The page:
The reasoning behind GM's decision to cut back on Cadillac dealerships comes from examining the brand’s place in the luxury segment and comparing how its rivals sell their retail vehicles. Companies such as BMW, Lexus and Mercedes Benz have far fewer dealerships selling more cars, and this is a strategy GM would like to emulate. For example, while Lexus has just 226 franchises the average sales per store for 2008 was 1,158 units. Compare this to Cadillac, which has over 1,400 stores, yet each store only manages to sell around 110 units on average.
Similar stories are found when comparing Cadillac's dealer sales to that of BMW and Mercedes - a situation that GM's sales chief Mark LaNeve explained to Automotive News is "out of sync with modern luxury automotive retail". LaNeve believes that cutting down Cadillac dealerships and getting "large Cadillac dealers to do more volume" will be the key to sustaining the Cadillac brand and reducing costs in the short term.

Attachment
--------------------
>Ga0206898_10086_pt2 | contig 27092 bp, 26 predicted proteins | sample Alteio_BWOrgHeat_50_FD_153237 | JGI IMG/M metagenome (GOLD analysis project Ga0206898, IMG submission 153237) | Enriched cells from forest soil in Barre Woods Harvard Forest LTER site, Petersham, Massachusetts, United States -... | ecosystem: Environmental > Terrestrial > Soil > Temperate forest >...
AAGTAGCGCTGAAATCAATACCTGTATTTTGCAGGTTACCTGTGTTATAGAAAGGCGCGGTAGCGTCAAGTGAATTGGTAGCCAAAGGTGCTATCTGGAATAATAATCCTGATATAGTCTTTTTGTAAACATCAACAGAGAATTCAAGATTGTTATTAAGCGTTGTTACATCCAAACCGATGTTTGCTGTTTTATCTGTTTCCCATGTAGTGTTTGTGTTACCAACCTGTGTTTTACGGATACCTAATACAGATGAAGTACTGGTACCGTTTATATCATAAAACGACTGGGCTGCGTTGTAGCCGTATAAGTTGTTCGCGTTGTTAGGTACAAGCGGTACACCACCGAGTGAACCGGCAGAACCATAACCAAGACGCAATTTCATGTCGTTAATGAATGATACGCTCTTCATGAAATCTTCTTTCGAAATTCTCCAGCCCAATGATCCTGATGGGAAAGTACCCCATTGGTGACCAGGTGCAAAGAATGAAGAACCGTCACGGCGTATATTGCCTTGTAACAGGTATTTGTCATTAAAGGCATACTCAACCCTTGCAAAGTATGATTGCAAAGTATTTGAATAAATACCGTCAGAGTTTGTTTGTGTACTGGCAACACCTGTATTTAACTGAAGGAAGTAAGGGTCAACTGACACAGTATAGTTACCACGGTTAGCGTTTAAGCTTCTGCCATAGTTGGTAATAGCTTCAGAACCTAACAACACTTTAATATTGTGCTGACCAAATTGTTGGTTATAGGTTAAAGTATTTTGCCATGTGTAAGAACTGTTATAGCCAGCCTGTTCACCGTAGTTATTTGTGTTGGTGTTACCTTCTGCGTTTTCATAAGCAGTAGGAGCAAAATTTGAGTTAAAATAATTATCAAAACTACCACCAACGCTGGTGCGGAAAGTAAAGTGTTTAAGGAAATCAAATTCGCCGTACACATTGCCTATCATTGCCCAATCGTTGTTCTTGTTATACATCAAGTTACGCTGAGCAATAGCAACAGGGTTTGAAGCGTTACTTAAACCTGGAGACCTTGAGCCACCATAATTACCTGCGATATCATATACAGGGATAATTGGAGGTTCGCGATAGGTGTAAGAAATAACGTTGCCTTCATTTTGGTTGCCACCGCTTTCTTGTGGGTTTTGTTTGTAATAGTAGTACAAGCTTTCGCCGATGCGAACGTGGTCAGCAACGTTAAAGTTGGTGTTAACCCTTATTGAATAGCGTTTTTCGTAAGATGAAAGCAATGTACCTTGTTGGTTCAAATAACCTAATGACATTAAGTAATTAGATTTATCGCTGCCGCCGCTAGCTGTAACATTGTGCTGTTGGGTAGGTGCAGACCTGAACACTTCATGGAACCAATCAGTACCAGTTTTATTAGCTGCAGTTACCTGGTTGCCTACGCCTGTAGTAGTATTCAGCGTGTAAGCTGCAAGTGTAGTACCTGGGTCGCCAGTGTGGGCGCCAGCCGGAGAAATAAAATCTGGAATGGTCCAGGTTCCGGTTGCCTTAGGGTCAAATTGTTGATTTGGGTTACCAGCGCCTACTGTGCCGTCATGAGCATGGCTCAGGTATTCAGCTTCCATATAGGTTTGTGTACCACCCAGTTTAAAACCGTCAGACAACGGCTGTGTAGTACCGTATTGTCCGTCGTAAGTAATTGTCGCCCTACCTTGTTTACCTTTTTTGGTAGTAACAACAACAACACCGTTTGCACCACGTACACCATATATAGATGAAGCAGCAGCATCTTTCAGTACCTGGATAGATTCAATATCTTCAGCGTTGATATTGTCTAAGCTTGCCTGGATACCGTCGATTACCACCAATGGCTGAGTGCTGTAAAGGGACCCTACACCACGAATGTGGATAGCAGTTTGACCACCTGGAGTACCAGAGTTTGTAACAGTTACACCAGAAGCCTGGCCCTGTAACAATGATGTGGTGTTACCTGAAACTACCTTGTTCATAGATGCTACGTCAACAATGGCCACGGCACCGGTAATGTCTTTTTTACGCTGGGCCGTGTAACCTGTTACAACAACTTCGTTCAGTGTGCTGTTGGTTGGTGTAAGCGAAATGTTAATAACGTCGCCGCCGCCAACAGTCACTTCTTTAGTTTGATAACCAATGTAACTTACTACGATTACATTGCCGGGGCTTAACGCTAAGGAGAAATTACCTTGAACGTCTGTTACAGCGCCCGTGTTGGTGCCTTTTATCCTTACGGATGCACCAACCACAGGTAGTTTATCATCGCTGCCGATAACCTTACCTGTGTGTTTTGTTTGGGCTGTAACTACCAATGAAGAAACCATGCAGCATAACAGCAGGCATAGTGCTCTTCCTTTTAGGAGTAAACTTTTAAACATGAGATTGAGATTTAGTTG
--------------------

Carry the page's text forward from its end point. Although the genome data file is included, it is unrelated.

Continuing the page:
LaNeve has not announced exactly how many dealers will be axed but to achieve similar per dealer sales numbers as its foreign luxury rivals Gm will need to get rid of hundreds of Cadillac dealerships by 2010.